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News Extra: Greenpeace says oil spills in Russia equivalent to six Deepwater Horizon disasters every year

17 October 2016

Greenpeace Russia, one of the only organisations to attempt to quantify the number and extent of oil leaks in that country, estimates that the Russian oil industry spills more than 4.2 million tonnes on land each year, compared with the almost 700,000 tonnes spilled into the Gulf of Mexico in 2010 by the BP-chartered rig Deepwater Horizon.

Stock image
Stock image

It should be borne in mind that Greenpeace has a record of exaggerating pollution estimates. The US Government, for example, estimates BP’s releases into the Gulf of Mexico to have been a maximum of 471,000 tonnes. Nevertheless, it is clear that vast expanses of Russia’s northern and eastern territories have been devastated by large scale oil leaks over many decades.

The effects on the environment and on local populations can be severe. In the worst contaminated areas, forests and vegetation sicken and wildlife disappears. In inhabited areas, piped drinking water is unavailable, the river fish and reindeer that many depend upon die off and the population suffers some of the worst health outcomes and largest premature death rates in the country.

Nor are these effects limited to the land. Greenpeace quotes the Russian state hydrometeorology and environmental monitoring service saying in 2011 that Siberian rivers such as the Pechora carry 500,000 tonnes of oil into the Arctic Ocean every year.

The Siberian Times interviewed Evgenia Belyakova, Arctic project coordinator for Greenpeace Russia, who said the worst affected areas were in Western Siberia, notably Khanty-Mansi Autonomous Region, Yamalo-Nenets Autonomous Okrug, and Nenets Autonomous Okrug, as well as the Komi Republic in Central Siberia.

The main cause of the leaks is old pipelines, of which there are many tens of thousands of kilometres. Belyakova said that her organisation estimated that it would cost 1.3 trillion roubles to replace them all, compared with total annual net profits for the industry of one trillion roubles.

This would require political will that is currently lacking. Russia’s federal environmental watchdog, Rosprirodnadzor, has limited leeway to levy fines on polluting companies and these will anyway usually be far lower than the cost of cleaning up spillages.

“The problem is that oil companies have no economic reasons to avoid oil spills. There are no mechanisms to stimulate companies to prevent oil spills. Legal mechanisms do not work effectively so we need stricter regulations,” Belyakova said.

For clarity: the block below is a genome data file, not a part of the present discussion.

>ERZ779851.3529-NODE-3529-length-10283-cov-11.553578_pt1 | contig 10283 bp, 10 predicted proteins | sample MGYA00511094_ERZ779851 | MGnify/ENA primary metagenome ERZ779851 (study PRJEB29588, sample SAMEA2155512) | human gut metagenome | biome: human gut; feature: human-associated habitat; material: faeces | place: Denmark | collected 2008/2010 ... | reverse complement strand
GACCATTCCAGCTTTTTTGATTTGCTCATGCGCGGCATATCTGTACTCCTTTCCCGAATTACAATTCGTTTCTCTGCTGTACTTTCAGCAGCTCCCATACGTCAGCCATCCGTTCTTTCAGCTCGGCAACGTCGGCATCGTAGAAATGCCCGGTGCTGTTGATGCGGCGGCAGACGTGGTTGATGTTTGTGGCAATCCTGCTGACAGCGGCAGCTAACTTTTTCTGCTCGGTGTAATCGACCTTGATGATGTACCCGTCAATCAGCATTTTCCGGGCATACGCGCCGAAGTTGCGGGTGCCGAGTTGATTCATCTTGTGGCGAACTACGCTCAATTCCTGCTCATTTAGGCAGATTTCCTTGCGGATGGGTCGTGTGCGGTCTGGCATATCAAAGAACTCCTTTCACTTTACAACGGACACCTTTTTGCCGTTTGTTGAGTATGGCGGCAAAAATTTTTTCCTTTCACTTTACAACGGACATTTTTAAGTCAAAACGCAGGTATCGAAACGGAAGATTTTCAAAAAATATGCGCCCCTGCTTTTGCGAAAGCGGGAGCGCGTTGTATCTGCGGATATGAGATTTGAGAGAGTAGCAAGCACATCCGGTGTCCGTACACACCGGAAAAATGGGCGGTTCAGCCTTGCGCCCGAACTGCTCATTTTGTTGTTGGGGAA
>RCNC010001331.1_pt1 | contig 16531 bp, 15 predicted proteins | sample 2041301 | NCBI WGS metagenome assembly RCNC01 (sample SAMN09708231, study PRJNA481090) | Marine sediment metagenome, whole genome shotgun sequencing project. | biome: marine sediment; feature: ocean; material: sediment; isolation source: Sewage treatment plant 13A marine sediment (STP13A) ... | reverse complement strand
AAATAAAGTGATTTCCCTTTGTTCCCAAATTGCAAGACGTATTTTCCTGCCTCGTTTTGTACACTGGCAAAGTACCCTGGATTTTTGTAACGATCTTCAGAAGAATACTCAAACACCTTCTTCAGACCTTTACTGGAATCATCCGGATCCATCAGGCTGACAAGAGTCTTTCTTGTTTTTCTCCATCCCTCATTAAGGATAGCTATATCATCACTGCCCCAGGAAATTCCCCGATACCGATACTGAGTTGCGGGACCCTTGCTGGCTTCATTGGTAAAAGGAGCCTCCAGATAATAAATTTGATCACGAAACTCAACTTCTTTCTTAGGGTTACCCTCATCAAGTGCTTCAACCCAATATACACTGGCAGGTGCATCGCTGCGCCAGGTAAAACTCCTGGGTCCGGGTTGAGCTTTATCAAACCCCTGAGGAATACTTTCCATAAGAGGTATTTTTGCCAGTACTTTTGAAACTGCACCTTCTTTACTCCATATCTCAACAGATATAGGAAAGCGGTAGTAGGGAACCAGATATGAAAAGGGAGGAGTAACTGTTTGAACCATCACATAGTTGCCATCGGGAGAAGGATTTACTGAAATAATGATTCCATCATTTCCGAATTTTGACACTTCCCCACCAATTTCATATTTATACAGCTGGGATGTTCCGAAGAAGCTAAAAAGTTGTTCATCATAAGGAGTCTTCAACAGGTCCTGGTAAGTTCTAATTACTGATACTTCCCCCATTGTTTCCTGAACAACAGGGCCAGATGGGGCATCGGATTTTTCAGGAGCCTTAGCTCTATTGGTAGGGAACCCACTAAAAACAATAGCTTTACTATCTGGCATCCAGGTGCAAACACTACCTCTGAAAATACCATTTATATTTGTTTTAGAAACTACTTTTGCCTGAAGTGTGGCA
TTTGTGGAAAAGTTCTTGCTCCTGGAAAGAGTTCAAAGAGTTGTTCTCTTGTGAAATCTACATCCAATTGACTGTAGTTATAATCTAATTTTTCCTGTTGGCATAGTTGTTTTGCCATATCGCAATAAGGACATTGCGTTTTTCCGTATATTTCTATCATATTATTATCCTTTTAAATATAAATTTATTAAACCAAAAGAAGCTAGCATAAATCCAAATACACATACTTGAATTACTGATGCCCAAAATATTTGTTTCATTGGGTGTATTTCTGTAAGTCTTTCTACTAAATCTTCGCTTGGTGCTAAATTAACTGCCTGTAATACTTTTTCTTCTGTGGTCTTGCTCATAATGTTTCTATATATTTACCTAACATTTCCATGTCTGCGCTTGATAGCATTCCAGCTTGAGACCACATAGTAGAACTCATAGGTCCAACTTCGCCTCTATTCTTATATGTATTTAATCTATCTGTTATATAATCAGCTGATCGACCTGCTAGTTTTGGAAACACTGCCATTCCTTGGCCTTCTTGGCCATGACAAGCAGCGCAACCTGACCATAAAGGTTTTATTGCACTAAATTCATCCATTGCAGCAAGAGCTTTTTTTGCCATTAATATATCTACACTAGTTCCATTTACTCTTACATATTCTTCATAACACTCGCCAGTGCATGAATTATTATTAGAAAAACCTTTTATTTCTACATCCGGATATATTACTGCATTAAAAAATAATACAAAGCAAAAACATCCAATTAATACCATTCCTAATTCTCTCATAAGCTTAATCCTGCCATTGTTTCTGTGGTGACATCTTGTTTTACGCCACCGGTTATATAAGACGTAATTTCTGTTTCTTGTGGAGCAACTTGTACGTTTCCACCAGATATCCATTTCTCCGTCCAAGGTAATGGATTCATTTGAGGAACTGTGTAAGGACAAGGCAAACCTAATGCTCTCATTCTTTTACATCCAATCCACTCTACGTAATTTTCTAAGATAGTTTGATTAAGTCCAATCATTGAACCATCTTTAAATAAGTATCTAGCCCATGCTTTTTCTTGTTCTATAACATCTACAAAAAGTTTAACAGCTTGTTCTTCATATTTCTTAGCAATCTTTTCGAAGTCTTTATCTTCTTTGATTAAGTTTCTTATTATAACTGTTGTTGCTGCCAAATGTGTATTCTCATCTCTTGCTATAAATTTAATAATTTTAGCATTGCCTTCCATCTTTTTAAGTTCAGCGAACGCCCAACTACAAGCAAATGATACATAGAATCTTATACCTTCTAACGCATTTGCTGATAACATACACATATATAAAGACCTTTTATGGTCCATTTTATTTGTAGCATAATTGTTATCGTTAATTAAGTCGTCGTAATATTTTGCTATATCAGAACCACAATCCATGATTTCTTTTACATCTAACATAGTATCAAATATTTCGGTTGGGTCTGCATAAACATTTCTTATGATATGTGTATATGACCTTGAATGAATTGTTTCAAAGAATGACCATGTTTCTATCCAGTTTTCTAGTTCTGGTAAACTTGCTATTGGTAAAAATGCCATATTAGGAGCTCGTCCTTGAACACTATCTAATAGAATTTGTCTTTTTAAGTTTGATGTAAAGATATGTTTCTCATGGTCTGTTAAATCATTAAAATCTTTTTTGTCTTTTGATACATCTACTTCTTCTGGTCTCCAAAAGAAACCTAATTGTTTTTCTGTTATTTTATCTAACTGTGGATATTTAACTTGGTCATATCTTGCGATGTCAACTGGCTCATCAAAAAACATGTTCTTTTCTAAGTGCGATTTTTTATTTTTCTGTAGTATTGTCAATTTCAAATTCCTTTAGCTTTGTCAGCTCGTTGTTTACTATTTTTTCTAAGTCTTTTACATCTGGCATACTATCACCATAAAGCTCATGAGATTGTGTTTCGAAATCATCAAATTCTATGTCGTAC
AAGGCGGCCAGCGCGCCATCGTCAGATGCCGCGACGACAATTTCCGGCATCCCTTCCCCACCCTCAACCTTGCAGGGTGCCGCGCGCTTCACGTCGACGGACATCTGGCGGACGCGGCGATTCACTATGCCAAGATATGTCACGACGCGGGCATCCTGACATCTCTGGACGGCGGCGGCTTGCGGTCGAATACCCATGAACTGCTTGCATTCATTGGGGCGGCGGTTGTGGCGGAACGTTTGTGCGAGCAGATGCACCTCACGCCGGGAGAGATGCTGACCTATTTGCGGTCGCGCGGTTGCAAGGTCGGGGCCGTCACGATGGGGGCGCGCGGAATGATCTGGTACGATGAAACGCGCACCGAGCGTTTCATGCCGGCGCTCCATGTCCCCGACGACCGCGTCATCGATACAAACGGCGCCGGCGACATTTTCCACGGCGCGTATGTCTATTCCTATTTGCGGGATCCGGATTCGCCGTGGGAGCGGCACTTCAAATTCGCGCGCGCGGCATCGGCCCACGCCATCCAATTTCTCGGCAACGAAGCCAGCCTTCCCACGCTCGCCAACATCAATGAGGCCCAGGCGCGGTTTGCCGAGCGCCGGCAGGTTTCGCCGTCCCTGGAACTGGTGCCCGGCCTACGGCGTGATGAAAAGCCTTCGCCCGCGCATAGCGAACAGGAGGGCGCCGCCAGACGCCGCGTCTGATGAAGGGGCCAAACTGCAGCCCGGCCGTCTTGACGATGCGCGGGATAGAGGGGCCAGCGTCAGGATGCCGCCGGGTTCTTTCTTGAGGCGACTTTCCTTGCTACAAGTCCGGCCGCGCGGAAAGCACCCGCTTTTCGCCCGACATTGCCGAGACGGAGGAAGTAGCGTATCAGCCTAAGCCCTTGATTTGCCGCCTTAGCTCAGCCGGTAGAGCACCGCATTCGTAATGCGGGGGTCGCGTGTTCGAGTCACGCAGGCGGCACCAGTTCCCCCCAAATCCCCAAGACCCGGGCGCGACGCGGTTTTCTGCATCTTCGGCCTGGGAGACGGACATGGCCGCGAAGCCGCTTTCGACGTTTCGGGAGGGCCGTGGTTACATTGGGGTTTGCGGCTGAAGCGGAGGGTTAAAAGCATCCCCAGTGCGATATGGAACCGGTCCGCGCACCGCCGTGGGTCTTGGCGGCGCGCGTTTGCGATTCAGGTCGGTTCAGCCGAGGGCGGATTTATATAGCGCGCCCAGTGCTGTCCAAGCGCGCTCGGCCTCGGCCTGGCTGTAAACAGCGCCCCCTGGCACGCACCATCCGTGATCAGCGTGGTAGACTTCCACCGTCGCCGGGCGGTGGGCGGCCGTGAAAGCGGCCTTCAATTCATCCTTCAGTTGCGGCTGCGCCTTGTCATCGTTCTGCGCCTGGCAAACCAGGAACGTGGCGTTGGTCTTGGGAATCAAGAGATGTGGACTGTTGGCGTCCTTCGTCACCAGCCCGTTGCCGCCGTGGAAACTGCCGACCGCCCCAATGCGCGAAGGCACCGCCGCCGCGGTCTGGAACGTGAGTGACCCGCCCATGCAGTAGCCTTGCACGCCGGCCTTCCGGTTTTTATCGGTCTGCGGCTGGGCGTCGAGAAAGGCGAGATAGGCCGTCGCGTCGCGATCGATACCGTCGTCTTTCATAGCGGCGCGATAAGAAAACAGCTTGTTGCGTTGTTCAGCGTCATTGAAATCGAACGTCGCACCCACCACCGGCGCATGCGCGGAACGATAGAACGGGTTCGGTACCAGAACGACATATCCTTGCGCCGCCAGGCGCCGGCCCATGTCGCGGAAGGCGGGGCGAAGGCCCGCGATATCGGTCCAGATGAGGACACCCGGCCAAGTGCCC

Also, Russia’s oil and gas production provides more than half the state budget every year and at a time of low oil prices, replacing this outdated infrastructure is not a high priority, despite the overwhelmingly negative effect on the environment and local residents.

Another article on Opendemocracy.net details the severe pollution problems at Rosneft oil production sites. On a visit to the Khanty-Mansi region in 2012, the campaigning website claims Russian Environment Minister Yuri Trutnev said: "The earth is practically covered in oil. It was not a question of finding contaminated areas – we had a problem finding any unpolluted ones.
There are oil rivers, oil lakes, oil ponds – all the carelessly spilt detritus from accidents."

A Guardian report in early August quoted the Russian natural resources ministry as saying that 60% of pipeline infrastructure across the country was ‘deteriorated’.

According to this report, a state energy statistics bureau told Greenpeace it had registered 11,709 pipeline breaks in Russia in 2014. In contrast, Canada reported five pipeline accidents (involving human injury) and 133 incidents involving natural gas and oil pipelines in 2014.

Some of the worst spills have been in the Komi Republic, where the Soviet Union started developing the country’s modern oil industry in the 1960s and 70s. In 1994, a pipeline break near Usinsk resulted in at least 60,000 tonnes of oil leaking into the environment, probably the largest ever spill recorded on land.

Greenpeace said that in 2014, a 10-day patrol by its volunteers discovered 201 contaminated sites, mostly from pipeline breaks, in the Usinsk oilfield.

The local production company, Lukoil-Komi, said it was investing 20bn roubles ($300m) in environmental measures and would change 370km of old pipeline in 2016, out of a 7,000km-long pipeline network in the region. The company reported only six oil spills in 2015, far fewer than the total recorded by Greenpeace.

Lukoil Komi plans to increase its production from 15.8m tonnes of oil in 2014 to 21.5m tonnes in 2019.


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